Tuesday June 14, 2016

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Film Review: Warcraft

How can I sell you on the Warcraft movie? Let’s try: Warcraft is the most confidently nerdy blockbuster since at least Lord of The Rings. Warcraft is going to drop you right into the tent of an orc clan chieftain named Durotan, who have united with all other orcs under the warlock Gul’Dan to leave their dying world through a portal to Azeroth (which is where the humans and dwarves and elves live), and you are just going to have to keep up. Warcraft is a 160-million dollar video game adaptation that seems to somehow have been made without a single studio note. Warcraft is so crazy.

…that might not have been the best route. Uh, well here’s the big one: you have never seen anything like this on a giant screen. Director Duncan Jones has been working his way up the genre chain since his 2009 indie sci-fi debut, Moon, but when you’re tasked with starting a franchise adapted from a hugely popular property, there’s always the danger of having your vision subordinated to the many other masters the thing must serve. Here, it seems to have only emboldened him. On its simplest level, the script, from Jones and Charles Leavitt (Blood Diamond) is about a war between orcs and humans, but this is no Tolkien-and not just because these orcs are technically aliens.

As Warcraft is wrought from gloriously embraced fantasy cliches, the movie takes advantage of the overwhelming fantasy-ness of everything to shape the actual story into something surprisingly sophisticated. We don’t start with the humans, but with the orcs, so we are following both sides of the brewing war, from a wide variety of perspectives: Durotan (Toby Kebbell) is growing skeptical of the leadership of Gul’dan (Daniel Wu), apparent half orc Garona (Paula Patton) is caught between, Khadgar (Ben Schnetzer) is a mage sneaking around to find the truth about the humans magical Guardian (Ben Foster), and military leader Lothar (Travis Fimmel) is doing what you’d expect from the movie’s main human, but in such an unusual cadence he seems genuinely and specifically of this movie’s world, and not any other.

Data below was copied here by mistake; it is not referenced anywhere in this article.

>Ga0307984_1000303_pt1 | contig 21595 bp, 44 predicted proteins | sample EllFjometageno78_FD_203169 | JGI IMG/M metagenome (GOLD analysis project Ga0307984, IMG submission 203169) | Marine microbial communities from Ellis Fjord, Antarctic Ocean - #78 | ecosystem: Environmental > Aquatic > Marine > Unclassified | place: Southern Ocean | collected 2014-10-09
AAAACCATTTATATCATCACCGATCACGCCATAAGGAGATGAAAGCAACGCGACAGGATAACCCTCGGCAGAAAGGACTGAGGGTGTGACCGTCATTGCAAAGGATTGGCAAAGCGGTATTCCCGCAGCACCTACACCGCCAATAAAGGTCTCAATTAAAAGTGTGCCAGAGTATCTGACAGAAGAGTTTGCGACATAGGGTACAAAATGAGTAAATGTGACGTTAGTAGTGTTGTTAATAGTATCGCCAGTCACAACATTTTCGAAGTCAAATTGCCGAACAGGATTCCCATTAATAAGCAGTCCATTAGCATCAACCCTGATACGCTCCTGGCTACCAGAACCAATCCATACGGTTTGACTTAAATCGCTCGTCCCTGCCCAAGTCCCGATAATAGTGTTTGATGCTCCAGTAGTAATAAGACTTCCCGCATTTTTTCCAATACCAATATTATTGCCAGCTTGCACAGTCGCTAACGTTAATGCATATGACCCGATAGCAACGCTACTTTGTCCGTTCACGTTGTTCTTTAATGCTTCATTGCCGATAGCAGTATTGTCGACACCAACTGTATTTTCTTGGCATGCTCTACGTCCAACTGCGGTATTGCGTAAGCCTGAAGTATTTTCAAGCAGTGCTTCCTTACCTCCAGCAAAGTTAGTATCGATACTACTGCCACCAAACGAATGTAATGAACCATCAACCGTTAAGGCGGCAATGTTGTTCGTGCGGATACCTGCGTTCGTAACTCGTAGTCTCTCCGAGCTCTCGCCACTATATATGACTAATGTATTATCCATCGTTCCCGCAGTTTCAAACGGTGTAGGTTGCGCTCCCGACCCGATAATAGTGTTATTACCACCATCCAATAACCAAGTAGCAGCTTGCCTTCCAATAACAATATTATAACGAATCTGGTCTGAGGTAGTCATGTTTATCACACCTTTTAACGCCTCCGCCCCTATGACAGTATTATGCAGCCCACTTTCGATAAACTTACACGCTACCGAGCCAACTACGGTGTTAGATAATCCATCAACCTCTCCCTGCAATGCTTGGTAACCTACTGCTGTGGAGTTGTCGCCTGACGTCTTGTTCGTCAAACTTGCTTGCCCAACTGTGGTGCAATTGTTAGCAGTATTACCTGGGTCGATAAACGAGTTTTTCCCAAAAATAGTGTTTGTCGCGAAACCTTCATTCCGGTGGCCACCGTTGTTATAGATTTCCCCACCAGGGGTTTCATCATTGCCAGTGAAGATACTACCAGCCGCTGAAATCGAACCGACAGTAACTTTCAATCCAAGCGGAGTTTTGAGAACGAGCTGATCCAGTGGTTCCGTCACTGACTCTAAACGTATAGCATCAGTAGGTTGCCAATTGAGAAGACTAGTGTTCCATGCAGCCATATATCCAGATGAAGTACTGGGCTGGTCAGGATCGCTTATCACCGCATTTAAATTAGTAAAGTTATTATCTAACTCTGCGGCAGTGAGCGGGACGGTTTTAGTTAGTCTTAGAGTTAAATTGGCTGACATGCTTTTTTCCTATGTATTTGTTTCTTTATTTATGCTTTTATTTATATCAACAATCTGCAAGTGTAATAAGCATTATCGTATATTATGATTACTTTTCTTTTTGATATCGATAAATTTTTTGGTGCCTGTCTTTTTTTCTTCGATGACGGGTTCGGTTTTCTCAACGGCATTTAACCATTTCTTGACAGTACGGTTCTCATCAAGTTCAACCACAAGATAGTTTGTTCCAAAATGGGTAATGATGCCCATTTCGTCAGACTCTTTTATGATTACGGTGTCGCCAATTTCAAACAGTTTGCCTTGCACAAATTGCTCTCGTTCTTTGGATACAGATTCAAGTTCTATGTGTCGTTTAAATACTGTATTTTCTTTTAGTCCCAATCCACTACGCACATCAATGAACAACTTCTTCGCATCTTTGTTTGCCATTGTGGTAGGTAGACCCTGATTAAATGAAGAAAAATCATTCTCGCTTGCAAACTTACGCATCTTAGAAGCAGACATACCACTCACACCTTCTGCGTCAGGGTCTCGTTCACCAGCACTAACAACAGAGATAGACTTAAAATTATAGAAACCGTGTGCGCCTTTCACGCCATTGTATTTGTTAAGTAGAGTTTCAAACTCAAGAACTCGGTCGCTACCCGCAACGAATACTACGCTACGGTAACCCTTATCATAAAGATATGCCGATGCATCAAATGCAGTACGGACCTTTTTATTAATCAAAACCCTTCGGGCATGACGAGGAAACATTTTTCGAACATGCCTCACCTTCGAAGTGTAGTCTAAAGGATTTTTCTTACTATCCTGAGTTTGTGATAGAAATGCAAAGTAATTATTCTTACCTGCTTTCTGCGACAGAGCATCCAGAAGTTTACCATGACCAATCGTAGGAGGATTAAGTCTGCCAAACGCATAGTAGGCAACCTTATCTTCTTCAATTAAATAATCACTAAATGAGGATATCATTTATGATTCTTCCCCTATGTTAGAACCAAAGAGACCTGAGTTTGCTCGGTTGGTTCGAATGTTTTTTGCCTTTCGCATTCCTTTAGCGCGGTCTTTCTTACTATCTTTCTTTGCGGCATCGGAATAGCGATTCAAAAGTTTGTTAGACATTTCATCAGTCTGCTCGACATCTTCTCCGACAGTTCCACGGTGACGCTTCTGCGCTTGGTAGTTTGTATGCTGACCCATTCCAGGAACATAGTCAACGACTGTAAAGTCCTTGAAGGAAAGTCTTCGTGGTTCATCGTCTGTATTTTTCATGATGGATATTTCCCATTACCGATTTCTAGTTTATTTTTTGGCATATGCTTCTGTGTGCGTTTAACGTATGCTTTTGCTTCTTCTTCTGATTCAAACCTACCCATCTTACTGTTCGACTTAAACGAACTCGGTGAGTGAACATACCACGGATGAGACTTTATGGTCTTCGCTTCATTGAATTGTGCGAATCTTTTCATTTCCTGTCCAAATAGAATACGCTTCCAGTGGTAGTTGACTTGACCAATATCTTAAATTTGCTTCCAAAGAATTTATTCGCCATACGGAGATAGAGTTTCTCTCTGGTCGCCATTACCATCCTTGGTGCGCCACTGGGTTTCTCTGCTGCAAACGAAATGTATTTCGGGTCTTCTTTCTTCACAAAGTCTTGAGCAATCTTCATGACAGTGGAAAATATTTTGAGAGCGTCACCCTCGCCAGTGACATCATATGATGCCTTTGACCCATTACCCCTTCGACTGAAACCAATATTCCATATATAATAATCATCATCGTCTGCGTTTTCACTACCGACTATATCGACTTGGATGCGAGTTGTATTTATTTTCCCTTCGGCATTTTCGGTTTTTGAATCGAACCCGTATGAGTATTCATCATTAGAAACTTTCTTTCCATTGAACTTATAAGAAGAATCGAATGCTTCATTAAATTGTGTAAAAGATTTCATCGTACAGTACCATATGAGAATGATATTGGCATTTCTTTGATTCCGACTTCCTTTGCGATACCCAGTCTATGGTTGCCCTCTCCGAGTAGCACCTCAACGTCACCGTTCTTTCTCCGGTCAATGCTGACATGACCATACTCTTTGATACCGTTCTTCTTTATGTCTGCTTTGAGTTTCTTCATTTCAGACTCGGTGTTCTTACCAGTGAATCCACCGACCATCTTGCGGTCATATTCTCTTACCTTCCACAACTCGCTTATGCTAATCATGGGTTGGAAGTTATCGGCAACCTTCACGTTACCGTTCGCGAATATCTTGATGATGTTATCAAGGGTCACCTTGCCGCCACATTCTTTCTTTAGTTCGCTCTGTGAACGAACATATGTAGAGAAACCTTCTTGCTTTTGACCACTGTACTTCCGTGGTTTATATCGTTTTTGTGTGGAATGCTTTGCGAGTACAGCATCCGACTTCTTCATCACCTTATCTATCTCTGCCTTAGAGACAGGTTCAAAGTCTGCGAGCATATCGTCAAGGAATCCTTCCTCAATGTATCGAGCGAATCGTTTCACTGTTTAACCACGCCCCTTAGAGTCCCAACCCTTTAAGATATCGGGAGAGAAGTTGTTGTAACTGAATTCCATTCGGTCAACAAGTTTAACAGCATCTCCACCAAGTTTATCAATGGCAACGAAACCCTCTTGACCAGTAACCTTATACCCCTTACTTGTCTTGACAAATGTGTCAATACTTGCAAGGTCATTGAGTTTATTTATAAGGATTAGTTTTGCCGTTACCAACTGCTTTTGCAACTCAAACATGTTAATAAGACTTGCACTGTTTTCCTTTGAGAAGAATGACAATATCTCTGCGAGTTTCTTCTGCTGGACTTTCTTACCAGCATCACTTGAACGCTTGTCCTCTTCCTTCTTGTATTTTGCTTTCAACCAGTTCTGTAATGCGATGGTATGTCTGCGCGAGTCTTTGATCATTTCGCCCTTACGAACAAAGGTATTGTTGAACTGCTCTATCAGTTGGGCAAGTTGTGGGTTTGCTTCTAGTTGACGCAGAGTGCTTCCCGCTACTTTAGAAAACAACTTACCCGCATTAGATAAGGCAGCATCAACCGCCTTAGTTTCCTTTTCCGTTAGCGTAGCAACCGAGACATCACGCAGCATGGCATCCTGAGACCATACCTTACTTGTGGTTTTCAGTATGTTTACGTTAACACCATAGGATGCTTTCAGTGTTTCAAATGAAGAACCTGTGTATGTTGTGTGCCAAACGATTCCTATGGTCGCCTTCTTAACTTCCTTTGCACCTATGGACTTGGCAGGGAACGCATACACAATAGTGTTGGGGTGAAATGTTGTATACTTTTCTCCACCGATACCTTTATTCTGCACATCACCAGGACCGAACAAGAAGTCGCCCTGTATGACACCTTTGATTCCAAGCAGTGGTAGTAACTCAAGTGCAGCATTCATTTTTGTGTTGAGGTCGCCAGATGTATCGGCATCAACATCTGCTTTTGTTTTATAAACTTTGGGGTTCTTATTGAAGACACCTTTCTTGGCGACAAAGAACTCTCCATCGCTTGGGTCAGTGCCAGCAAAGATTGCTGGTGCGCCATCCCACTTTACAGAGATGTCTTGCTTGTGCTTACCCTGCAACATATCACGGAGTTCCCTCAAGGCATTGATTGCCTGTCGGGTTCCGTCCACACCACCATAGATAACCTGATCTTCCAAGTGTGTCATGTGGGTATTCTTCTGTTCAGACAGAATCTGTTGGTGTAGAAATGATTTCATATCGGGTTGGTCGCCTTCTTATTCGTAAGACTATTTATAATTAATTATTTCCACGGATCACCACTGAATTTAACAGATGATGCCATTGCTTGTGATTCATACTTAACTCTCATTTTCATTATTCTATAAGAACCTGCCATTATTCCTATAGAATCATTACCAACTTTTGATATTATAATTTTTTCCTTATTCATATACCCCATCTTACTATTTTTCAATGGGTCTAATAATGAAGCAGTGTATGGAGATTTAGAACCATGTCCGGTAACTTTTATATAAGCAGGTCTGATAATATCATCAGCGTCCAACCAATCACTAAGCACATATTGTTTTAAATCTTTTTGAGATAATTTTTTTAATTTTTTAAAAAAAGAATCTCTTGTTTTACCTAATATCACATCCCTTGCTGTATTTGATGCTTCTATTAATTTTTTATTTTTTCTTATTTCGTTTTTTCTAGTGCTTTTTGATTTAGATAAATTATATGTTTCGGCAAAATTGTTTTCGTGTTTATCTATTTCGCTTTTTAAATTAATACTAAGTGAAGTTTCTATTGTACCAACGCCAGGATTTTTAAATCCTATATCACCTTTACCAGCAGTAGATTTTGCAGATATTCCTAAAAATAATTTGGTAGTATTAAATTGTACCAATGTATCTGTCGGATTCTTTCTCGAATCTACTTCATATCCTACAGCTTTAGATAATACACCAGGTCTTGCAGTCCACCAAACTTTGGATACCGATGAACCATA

This is unabashed high fantasy pouring from the screen: mages teleport to weird marble towers in the sky to look at magical wells and freaky floating black boxes; people talk about things like “the Kirin Tor”; and the THWACK with every wallop of an orc’s giant mace is just, oof. But it’s not what’s in there so much as how. The second scene of the movie is just two orcs talking about the future of their soon to be born child, and that’s the whole scene. And they’re orcs. It’s wild. Because Jones never breaks the tone: there’s never a moment where a character acknowledges how weird the situation is in Azeroth, that’s just how things are there.

You know how in the Marvel movies, the most outlandish moments are always punctuated with little quips and jokes? That’s to keep you connected, both to the character, and to the superhero-filled world: because no matter how crazy a situation gets, Robert Downey Jr.’s very normal human reaction keeps it feeling grounded to us real world-dwelling humans. Since Warcraft doesn’t get to do that, Jones has finds the humanity (orcmanity?), in his characters not by just diving in headfirst. Which doesn’t mean laying on somber talk about how serious and important everything is, but something much trickier: treating each piece of the extremely detailed reality with the same attitudes as the fantasy people who live in it.

It’s such a particular balance to strike that, for all the money and name recognition poured into it, Warcraft‘s core narrative function is built upon a huge risk. Where Marvel invites you in by making characters that seem like us, Warcraft wants you to try to be like them. Needs you to, so if you don’t, this movie will not work. The ridiculously epic score from Ramin Djawadi (Game of Thrones, Pacific Rim) certainly helps, but, no matter how good the movie, that is always going to be a tough sell. And there is the small but inarguable problem of the ending, or more accurately, lack thereof.

But, if you have even a passing interest or curiosity, you should really, really see Warcraft. Not just because it’s the kind of high-budget genre movie I always complain about not existing, but because it makes good on the promise of any kind of fiction: to show how, if you had been born into the story’s particular circumstance, you would be like these people too. Although in this case, maybe you’d be more like these orcs.

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Film Review: Warcraft
How can I sell you on the Warcraft movie? Let's try: Warcraft is the most confidently nerdy blockbuster since at least Lord of The Rings.


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